Background and Objectives: Reach-to-grasp is an essential everyday activity that is often impaired after stroke. The objectives of this review are: 1) identify differences in the kinematic characteristics of reach-to-grasp between individuals with and without stroke, and 2) determine the influence of object location on kinematics. Data sources: MEDLINE, AMED, and Embase databases. Eligibility Criteria: Studies investigating individuals with stroke and neurologically intact control participants completing reach-to-grasp (paretic upper limb) of an object assessed via kinematic assessment (motion analysis). Review Methods: Following Cochrane Collaboration guidelines a meta-analysis comparing kinematic characteristics of reach-to-grasp between individuals with and without stroke. Potential risk of bias was assessed using the Down’s and Black Tool. Data were synthesised by calculating the standardised mean difference (SMD) in kinematic characteristics between adults with and without stroke. Results: Twenty-nine studies met the review criteria, mainly of observational design; 460 individuals with stroke and 324 control participants. Kinematic differences in reach-to-grasp were identified in the central and ipsilateral workspace for example, individuals with stroke exhibited significantly lower peak velocity SMD −1.48 (95% CI −1.94, −1.02), and greater trunk displacement SMD 1.55 (95% CI 0.85, 2.25) than control participants. Included studies were assessed as demonstrating unclear or high potential risk-of-bias. Conclusions: Differences in kinematic characteristics between individuals with and without stroke were identified which may be different reaching in the ipsilateral and central workspace. Suggesting, that object location may influence some kinematic characteristics and not others which may be pertinent when re-training reach-to-grasp.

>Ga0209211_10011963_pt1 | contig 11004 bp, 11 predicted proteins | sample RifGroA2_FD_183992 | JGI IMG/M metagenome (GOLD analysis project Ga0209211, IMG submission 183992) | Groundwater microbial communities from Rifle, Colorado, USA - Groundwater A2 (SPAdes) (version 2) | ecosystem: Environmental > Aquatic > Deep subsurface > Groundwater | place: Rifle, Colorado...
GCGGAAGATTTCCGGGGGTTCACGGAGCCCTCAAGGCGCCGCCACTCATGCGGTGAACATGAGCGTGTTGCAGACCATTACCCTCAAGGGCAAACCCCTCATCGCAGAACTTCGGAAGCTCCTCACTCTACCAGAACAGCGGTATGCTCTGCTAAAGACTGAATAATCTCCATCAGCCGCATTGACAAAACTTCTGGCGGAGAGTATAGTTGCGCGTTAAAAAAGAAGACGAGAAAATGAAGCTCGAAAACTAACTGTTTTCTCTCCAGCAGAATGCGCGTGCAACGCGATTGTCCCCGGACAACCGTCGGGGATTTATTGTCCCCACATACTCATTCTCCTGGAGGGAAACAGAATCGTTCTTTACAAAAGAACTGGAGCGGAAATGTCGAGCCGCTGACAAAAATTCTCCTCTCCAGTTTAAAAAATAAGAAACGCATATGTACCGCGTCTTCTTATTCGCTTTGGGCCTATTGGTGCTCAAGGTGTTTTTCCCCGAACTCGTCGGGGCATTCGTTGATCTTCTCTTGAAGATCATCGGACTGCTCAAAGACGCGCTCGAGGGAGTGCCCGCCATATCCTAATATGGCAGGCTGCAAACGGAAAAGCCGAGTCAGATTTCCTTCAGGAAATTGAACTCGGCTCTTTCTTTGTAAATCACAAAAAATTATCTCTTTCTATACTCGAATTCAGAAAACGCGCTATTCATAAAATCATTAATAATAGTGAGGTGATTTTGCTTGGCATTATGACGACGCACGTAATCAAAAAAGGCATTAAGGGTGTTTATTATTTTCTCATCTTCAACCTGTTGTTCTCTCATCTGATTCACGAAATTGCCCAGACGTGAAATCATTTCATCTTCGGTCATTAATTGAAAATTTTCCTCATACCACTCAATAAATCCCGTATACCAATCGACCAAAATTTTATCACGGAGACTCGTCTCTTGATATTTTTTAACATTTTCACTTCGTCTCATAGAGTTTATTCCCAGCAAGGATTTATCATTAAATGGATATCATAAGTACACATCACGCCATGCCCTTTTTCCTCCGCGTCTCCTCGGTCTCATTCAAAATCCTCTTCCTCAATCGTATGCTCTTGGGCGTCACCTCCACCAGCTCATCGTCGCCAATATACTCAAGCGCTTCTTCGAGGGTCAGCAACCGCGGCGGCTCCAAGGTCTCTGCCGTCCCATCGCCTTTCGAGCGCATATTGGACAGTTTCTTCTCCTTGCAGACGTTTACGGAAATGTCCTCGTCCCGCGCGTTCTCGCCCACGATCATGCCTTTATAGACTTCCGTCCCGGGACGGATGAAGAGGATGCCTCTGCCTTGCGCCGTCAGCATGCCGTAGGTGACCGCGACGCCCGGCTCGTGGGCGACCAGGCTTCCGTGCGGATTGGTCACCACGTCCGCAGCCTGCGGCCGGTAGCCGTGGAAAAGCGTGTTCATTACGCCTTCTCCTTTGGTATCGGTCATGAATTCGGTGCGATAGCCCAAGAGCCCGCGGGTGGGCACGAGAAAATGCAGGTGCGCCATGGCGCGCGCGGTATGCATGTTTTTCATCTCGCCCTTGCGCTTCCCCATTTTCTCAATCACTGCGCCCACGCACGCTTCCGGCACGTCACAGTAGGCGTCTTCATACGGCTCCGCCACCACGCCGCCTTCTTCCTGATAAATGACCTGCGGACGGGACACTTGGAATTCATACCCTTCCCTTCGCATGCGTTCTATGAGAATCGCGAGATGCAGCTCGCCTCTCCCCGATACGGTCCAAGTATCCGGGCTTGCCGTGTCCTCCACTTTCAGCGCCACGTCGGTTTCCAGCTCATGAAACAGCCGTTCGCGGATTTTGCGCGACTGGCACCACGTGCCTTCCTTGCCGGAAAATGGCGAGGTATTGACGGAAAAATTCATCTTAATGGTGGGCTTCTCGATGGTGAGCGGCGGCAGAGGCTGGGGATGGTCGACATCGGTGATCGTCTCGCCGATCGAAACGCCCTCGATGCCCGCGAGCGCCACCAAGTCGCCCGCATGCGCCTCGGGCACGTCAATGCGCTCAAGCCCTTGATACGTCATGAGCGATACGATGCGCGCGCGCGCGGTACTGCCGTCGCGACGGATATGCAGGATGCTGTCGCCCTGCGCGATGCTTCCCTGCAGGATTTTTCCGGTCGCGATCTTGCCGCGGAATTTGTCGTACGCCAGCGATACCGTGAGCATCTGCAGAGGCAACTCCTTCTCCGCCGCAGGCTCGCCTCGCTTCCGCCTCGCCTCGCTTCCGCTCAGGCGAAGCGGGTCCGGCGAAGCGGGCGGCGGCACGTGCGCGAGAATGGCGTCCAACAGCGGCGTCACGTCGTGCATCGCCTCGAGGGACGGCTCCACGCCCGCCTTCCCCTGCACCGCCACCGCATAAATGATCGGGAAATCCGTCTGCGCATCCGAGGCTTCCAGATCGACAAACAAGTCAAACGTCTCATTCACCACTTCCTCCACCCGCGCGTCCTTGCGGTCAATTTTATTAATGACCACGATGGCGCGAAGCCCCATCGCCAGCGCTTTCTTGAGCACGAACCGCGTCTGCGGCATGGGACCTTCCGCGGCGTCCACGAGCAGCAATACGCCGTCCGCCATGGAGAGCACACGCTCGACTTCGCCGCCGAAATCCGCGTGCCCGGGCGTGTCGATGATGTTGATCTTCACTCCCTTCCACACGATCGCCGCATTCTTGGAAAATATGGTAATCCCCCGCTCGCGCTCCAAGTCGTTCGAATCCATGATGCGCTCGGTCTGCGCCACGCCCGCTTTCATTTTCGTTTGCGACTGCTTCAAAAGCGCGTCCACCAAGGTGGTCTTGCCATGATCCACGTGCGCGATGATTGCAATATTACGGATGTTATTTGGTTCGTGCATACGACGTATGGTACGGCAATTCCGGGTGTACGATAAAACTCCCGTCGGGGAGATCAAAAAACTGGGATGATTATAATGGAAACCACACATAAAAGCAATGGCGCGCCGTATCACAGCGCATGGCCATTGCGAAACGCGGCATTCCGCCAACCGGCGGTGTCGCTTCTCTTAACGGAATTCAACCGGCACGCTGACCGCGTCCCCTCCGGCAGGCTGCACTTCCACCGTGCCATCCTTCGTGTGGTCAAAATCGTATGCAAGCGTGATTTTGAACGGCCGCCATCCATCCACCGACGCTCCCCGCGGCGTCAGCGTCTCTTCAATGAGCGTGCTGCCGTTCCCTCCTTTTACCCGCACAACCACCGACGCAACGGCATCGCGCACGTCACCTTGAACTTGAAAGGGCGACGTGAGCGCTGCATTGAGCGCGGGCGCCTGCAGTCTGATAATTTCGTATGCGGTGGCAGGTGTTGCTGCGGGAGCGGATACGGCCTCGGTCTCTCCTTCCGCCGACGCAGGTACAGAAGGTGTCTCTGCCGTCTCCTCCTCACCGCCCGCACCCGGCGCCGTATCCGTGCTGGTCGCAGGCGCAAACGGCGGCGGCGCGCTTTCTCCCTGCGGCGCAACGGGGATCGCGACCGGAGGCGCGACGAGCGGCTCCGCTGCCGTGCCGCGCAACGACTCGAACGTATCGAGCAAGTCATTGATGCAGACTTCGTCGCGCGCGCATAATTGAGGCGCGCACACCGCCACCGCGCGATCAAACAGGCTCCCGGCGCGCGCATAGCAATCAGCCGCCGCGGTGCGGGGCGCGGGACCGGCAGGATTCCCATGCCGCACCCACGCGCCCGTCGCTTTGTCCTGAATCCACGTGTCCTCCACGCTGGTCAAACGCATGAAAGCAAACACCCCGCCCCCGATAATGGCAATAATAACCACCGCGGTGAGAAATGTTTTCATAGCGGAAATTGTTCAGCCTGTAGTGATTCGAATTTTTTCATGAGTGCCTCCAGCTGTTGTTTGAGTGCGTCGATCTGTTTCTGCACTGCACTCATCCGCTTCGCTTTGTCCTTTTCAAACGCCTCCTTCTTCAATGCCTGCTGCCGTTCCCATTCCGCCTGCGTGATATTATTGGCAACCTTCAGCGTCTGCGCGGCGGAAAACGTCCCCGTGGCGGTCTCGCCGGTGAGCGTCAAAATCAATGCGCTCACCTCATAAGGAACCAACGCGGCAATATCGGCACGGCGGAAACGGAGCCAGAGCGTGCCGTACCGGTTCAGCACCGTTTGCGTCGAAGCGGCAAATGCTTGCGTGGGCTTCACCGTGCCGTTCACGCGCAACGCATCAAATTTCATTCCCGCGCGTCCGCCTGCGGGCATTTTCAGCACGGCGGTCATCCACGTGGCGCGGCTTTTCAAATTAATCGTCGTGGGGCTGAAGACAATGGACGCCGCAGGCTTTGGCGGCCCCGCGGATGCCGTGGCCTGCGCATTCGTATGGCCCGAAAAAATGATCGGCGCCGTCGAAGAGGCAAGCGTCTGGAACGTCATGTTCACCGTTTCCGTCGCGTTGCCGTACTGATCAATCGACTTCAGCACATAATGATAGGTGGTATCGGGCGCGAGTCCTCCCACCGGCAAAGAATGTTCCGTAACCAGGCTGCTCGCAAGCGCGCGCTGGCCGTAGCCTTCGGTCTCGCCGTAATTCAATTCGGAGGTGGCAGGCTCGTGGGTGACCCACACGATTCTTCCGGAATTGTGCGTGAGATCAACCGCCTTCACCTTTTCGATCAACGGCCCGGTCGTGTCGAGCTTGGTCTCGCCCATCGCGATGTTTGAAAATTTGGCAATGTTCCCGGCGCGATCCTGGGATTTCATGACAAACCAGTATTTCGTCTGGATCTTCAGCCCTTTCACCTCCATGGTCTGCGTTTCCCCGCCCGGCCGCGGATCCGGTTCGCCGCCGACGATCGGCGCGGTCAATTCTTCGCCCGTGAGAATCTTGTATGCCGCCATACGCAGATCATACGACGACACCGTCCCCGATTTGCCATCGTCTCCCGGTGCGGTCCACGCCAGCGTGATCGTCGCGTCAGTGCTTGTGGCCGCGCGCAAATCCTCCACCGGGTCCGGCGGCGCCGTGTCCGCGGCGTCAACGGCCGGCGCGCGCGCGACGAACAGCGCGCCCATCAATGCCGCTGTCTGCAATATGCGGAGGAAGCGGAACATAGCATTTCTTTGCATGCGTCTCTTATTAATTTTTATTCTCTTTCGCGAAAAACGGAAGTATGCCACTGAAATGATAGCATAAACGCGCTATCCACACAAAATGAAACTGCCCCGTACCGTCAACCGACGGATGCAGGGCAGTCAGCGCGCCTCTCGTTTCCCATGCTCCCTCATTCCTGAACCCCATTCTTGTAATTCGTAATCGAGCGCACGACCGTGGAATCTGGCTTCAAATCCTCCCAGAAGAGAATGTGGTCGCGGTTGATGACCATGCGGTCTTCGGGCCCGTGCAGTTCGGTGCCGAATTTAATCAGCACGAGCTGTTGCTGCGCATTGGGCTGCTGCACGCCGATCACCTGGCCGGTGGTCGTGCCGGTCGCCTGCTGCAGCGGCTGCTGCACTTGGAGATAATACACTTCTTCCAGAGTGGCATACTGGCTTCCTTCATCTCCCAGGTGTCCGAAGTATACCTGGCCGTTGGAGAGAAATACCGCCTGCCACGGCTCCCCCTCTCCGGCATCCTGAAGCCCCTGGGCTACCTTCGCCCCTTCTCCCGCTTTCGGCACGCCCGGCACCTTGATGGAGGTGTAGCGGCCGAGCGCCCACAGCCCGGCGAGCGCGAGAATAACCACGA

Bibliographical noteUIR Compliant - evidence uploaded to other files
- task performance and analysis
- upper extremity